Music

Nathan Salsburg: Affirmed

Perfection is hard to quantify but this record is one that others like it will soon be measured against.


Nathan Salsburg

Affirmed

Label: No Quarter
US Release Date: 2011-11-15
UK Release Date: 2011-11-14
Amazon
iTunes

By the time you’re done reading this most of the United States and many other parts of the world will recognize Nathan Salsburg as the brightest new hope for acoustic guitar playing. The Pennsylvania native and Louisville, Kentucky dweller sets aside his role as folklorist, producer, and associate of the mighty East Village Radio (the cat also works with the Drag City imprint Twos & Fews and the Alan Lomax Archive), sits down with his axe and gets down to playing tunes about -- What else? -- three race horses: Affirmed, Bold Ruler, and Eight Belles.

The guitarist and his compositions shine from the moment the proverbial needle drops on the lyrical jaunt "Sought & Hidden" until it winds down with the jaw-dropping goodness of "Affirmed". Comparisons to legendary guitar figure John Fahey fit and come easily but Salsburg is never less than his own man, even a dash of the Reverend Gary Davis creeps in here and a dose of Ry Cooder shows up there.

Playing is, of course, one thing and writing another and it’s evident that Salsburg has taken his time and care in that department as pieces such as "Blues For Eight Belles" and "New Bold Ruler’s Joy" are both of the highest class. Both are likely to become benchmarks for other guitar players, a sign that one has done, as they say, something right. Salsburg also knows how to eloquently unfold a story before our ears, as he does with "Back Home In Bogenbrook"', which begins as a haunting, nearly melancholy piece before becoming a happy stroll through the familiar, the track resolving in an impossibly perfect fashion.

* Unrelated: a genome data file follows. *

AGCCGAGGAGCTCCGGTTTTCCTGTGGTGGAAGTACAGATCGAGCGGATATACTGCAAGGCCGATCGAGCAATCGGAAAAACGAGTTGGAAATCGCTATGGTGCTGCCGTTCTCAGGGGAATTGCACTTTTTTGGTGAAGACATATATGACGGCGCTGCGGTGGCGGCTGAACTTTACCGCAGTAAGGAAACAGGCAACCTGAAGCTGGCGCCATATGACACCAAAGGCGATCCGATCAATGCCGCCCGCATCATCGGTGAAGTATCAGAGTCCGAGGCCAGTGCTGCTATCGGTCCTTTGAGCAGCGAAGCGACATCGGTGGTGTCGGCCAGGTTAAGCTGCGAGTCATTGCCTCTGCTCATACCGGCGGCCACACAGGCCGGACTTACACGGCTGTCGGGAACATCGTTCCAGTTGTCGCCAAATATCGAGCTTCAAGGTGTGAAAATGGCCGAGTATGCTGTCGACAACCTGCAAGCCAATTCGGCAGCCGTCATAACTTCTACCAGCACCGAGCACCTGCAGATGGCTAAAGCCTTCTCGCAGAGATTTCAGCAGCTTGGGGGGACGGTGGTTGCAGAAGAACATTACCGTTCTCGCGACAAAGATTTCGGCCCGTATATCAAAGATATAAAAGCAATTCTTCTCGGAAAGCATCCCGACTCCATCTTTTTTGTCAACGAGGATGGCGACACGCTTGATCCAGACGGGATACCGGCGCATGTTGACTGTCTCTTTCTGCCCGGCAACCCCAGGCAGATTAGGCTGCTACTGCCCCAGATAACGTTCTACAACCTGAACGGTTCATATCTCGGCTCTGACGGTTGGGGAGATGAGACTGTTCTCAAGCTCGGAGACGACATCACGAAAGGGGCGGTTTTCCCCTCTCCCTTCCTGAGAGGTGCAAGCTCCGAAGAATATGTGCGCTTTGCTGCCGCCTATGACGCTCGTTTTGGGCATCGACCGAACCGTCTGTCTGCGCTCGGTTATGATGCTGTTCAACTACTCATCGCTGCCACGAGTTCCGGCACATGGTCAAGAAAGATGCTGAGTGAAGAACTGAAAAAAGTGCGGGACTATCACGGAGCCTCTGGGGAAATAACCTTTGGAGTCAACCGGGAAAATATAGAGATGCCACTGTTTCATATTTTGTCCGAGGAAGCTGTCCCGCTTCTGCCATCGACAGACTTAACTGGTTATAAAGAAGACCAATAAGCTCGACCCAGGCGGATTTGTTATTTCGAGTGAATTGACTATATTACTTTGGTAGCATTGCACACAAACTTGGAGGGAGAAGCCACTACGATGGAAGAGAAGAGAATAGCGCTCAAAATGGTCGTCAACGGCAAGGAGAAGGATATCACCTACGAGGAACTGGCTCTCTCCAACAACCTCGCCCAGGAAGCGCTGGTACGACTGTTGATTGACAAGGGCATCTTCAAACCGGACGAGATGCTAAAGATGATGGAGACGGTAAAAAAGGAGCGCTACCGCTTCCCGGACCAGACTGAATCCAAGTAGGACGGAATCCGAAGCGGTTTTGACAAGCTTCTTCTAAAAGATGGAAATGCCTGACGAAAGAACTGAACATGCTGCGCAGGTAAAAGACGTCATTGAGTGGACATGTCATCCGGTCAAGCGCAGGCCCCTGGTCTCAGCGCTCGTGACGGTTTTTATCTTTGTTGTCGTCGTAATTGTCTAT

"Blues For Eight Belles" also stands out as one of the record’s key pieces, but then so does "Fraught With Hornpipe" and what may very well be the record’s greatest triumph, "Eight Belles Dreamt The Devil Was Dead". Each of these is buoyed by Salsburg’s remarkable fluidity, his impeccable ear for melody, and his whole-hearted connection with his instrument.

The lone vocal piece here, a take on the traditional "The False True Love" (with help from vocalist Julia Purcell and accordion player Matthew Schreiber), could have easily been out of place. So often a guitar player’s singing voice fails to match the majesty of the voice he’s developed on his instrument. But Salsburg’s singing voice is remarkably close to his guitar playing, in timbre, resonance, and spirit as well as in its purity.

Most importantly, this is music that must be heard for itself to be fully appreciated because only with repeated listens and repeated chances to allow Affirmed to become absorbed in your music stream can you fully appreciate the mastery that young Salsburg possess. As praiseworthy an album as you’re likely to come across this year and a fantastic and loving first entry from a writer and performer we’ll have no choice but to watch -- and to cheer on -- from this point out. Perfection is hard to quantify but this record is one that others like it will soon be measured against.

8

In the wake of Malcolm Young's passing, Jesse Fink, author of The Youngs: The Brothers Who Built AC/DC, offers up his top 10 AC/DC songs, each seasoned with a dash of backstory.

In the wake of Malcolm Young's passing, Jesse Fink, author of The Youngs: The Brothers Who Built AC/DC, offers up his top 10 AC/DC songs, each seasoned with a dash of backstory.